Make Up Work Challenges Students, Teachers

Suspension is no vacation for students or teachers.

Students are responsible for the assignments they miss while suspended. Teachers gain the extra responsibility of providing the suspended student with his or her assignments.

Extra tasks accumulate for teachers throughout the suspension process, which begins when students misbehave and teachers write disciplinary referrals and submit then to students’ Assistant Principals.

In order to decide if a referral is necessary, history teacher Tod Torrence talks with his two other team teachers and the disruptive student to figure out why the student acted out.

When a student is suspended, his or her teacher receives an email requesting homework. Teachers are responsible for assembling the assignment materials and delivering them to a file crate in Room 110. A representative picks up the assignments each morning and takes them to the Shaker Heights Youth Center on Van Aken Boulevard, where suspended students K-12 spend their school days.

“It’s a little more work,” English teacher Robin Taylor said.

During a suspension, students work on school assignments made in their absence. If the student isn’t caught up with all their work upon their return to school, the teacher must bring the student up to date with the current class activities. Torrence doesn’t send quizzes or tests to the Youth Center, so his students always have to make them up upon their return to school.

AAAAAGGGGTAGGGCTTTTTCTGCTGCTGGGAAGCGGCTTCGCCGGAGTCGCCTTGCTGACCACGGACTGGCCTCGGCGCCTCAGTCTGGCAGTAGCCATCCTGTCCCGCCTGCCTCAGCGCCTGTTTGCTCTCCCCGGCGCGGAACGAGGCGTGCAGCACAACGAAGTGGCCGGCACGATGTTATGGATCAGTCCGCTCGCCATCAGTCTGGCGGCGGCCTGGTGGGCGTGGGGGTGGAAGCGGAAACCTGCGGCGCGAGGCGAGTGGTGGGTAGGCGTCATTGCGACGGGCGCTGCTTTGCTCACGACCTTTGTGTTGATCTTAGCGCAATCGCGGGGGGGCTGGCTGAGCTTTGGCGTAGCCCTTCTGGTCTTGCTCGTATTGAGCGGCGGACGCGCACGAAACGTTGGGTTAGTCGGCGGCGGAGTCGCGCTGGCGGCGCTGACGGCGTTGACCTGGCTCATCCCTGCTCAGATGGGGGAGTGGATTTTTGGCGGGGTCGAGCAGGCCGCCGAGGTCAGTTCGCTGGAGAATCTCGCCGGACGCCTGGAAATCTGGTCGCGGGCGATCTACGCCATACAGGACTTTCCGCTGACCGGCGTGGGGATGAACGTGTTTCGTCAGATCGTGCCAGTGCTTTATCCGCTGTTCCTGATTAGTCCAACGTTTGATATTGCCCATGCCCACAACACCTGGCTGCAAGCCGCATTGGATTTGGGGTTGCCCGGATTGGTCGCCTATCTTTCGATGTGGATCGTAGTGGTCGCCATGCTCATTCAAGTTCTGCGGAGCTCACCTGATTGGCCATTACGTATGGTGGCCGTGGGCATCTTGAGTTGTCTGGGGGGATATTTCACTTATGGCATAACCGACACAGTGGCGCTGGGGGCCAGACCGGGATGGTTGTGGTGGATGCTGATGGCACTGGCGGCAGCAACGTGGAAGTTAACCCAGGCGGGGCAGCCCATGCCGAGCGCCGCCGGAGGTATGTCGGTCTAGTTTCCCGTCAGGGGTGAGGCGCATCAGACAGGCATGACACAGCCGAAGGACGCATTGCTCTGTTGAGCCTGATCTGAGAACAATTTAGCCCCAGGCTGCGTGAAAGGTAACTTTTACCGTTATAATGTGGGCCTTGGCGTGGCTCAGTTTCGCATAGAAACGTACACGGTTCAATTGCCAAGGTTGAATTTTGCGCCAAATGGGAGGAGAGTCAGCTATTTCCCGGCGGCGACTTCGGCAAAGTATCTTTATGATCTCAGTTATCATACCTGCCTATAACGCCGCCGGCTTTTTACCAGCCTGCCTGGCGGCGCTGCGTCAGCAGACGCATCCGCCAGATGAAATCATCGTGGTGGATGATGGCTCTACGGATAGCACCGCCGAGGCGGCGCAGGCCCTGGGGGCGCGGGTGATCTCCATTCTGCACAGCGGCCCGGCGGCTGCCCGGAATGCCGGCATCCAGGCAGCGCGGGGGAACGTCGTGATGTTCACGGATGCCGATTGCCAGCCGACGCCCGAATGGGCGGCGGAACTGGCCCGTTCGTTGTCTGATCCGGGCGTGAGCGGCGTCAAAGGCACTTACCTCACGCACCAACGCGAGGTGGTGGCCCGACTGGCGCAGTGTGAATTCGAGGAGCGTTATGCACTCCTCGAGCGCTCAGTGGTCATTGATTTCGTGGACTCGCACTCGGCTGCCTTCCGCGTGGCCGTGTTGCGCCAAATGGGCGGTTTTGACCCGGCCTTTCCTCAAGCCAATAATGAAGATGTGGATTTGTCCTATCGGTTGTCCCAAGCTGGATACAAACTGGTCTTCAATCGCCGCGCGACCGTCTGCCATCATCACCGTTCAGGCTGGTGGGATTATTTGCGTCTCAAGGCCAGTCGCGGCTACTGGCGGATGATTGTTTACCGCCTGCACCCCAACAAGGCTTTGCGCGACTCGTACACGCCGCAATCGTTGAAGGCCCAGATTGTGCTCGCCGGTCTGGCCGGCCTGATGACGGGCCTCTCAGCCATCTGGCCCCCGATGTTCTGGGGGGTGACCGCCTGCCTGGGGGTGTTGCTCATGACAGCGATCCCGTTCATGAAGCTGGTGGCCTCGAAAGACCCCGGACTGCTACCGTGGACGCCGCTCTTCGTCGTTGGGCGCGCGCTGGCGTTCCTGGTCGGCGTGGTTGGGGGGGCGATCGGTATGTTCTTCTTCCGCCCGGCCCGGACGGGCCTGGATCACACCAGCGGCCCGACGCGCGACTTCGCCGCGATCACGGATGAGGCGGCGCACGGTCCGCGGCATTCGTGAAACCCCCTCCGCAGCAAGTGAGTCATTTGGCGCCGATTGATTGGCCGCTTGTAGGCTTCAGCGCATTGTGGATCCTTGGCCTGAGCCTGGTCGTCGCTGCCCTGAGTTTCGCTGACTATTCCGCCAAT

“You have to give them a chance, but it is their responsibility to follow through,” Torrence said.

Teachers interviewed said suspended students don’t always return all assignments simultaneously. Students might not do the work properly because without contact with their teacher, they may misinterpret the instructions.

 “I send in work; if returned, it gets graded. Students can come to conferences to make up work. They have every opportunity to make up assignments,” Taylor said.

Taylor, along with other teachers, structures her classes to minimize disruptions and bad behavior, using techniques such as seating arrangements and activities. Torrence teaches in a classroom where there are two separate back rooms. Torrence feels that the extra rooms are helpful because he can put a disruptive student in one of the rooms until that student regains control of himself.

Taylor feels that suspended students don’t usually affect the classroom environment. Typically, Taylor said, students won’t notice that classmates are gone when they are suspended.

A version of this article appeared in print on 3 October 2012, on page 6 of The Shakerite.

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